Time Magazine's Person of the Year is The Protestor

Tip of the Hat, Wag of the Finger for Time’s ‘Person of the Year’

Gale Courey Toensing
12/16/11

The Los Angeles Times called it a “cop out.” The Huffington Post said it was “so appropriate.” Frontpage described it as “dishonest and delusional.” The buzz is around Time Magazine’s selection of “The Protester” as Person of the Year, the weekly publication’s annual end-of-the-year anointing of a person, group or idea that the editors believe had the greatest impact – for good or evil – on culture and the news during the past 12 months.

“The men and women around the world but particularly in the Middle East who toppled governments, who brought a sense of democracy and dignity to people who hadn’t had it before, and I think, speaking of the year ahead, these are the folks who will change, who are changing history already and they will change history in the future,” Time magazine editor Richard Stengel said.

No one could have known that when a Tunisian fruit vendor, set himself on fire in a public square, it would incite protests that would topple dictators and start a global wave of dissent, the magazine says. “In 2011, protesters didn’t just voice their complaints; they changed the world.”

Mohamed Bouazizi was the name of the Tunisian fruit vendor who set himself on fire in December 2010 in the town of Sidi Bouzid, sparking the revolutions that spread to Egypt, Yemen, Bahrain, Libya and Syria. Protests broke out in Spain and Greece (which had its own protest dog, Loukanikos), where people railed against their countries’ economic crises. In Bolivia, Mexico, India and Chile, citizens mobilized against crime and corruption. The protests finally hit the U.S.A. in September in the Occupy Wall Street protest that spread to cities across the country and to a Decolonize Wall Street response from Indian country. Most recently protesters in Russia demonstrated against possibly rigged elections.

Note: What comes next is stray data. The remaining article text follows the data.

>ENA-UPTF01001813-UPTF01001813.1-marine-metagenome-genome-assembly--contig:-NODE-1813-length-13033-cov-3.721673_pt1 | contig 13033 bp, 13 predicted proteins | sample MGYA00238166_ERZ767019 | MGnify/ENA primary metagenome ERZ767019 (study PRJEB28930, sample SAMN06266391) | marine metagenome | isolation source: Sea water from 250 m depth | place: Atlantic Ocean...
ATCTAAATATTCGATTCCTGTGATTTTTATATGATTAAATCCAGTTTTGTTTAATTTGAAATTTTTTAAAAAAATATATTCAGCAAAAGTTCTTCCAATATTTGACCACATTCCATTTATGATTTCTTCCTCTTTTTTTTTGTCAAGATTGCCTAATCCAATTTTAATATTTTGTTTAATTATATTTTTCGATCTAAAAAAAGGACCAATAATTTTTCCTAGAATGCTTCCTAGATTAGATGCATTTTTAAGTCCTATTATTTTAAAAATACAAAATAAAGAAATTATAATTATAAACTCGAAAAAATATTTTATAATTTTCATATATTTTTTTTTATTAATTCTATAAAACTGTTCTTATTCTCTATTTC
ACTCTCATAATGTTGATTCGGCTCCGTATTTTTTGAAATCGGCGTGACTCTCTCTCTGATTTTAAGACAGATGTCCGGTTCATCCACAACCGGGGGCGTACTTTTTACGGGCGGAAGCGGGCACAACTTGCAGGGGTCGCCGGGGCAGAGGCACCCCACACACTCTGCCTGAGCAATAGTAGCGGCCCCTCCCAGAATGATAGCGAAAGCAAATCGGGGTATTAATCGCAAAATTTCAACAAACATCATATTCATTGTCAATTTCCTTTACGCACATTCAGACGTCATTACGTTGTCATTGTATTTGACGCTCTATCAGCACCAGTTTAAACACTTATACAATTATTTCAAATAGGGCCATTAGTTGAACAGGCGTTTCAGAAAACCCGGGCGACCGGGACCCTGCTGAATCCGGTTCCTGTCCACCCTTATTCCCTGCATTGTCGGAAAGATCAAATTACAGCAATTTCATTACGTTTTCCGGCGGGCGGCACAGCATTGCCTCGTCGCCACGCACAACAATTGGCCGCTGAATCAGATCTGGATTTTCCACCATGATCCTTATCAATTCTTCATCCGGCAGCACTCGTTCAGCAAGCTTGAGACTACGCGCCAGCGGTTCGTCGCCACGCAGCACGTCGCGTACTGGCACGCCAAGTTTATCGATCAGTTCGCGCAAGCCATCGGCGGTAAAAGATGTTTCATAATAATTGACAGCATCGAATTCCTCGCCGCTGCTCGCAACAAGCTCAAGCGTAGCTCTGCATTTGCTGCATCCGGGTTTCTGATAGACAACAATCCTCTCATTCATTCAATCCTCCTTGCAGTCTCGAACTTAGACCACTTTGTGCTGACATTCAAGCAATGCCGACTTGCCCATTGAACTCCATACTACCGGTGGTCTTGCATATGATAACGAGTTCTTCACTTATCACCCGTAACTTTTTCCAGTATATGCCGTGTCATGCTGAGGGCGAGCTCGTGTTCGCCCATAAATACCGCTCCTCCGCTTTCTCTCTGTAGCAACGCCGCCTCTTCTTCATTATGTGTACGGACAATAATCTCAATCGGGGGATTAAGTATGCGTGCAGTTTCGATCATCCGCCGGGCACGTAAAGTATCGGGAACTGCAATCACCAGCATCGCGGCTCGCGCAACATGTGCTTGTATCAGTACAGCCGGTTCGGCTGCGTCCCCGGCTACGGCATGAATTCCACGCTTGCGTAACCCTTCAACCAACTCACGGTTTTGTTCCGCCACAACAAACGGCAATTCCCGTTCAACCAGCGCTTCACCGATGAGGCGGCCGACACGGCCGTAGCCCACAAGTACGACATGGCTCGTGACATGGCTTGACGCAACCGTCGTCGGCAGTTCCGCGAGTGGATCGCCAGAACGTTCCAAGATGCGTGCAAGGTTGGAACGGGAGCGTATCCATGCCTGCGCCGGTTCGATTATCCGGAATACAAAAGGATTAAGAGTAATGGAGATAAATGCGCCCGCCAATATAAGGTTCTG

Occupy Wall Street protester Jesse Spector was excited about Time’s recognition. “Real change is beyond any one person. It’s actually about the movement, about a group of people, about a wave of change. So the fact that a whole concept, an idea, a gathering of occupy that spread around the country is now being named as the person and the thing of the year is incredibly exciting for what it means for social change.”

Others distinguished between the revolutions against dictators in the Middle East and other protest around the world. “I think what’s happening in the Arab world really deserves to stand on its own. The bravery of protestors in the Arab world and what they’ve achieved in the space of a year really deserves to be taken on its own as an epochal change,” said Matt Duss, of the Center for American Progress.

While Time Magazine goes to great lengths to honor the Arab protesters who risk their lives for freedom, there’s an ironic twist to the inclusion of the American Occupy movement: Protesters in the streets of New York City, Chicago, Los Angeles and other cities and towns all over America are protesting against the unrestrained capitalist system in which the government is controlled by the greed and corruption of huge multi-national corporations – corporations like Time Warner, which publishes Time magazine.

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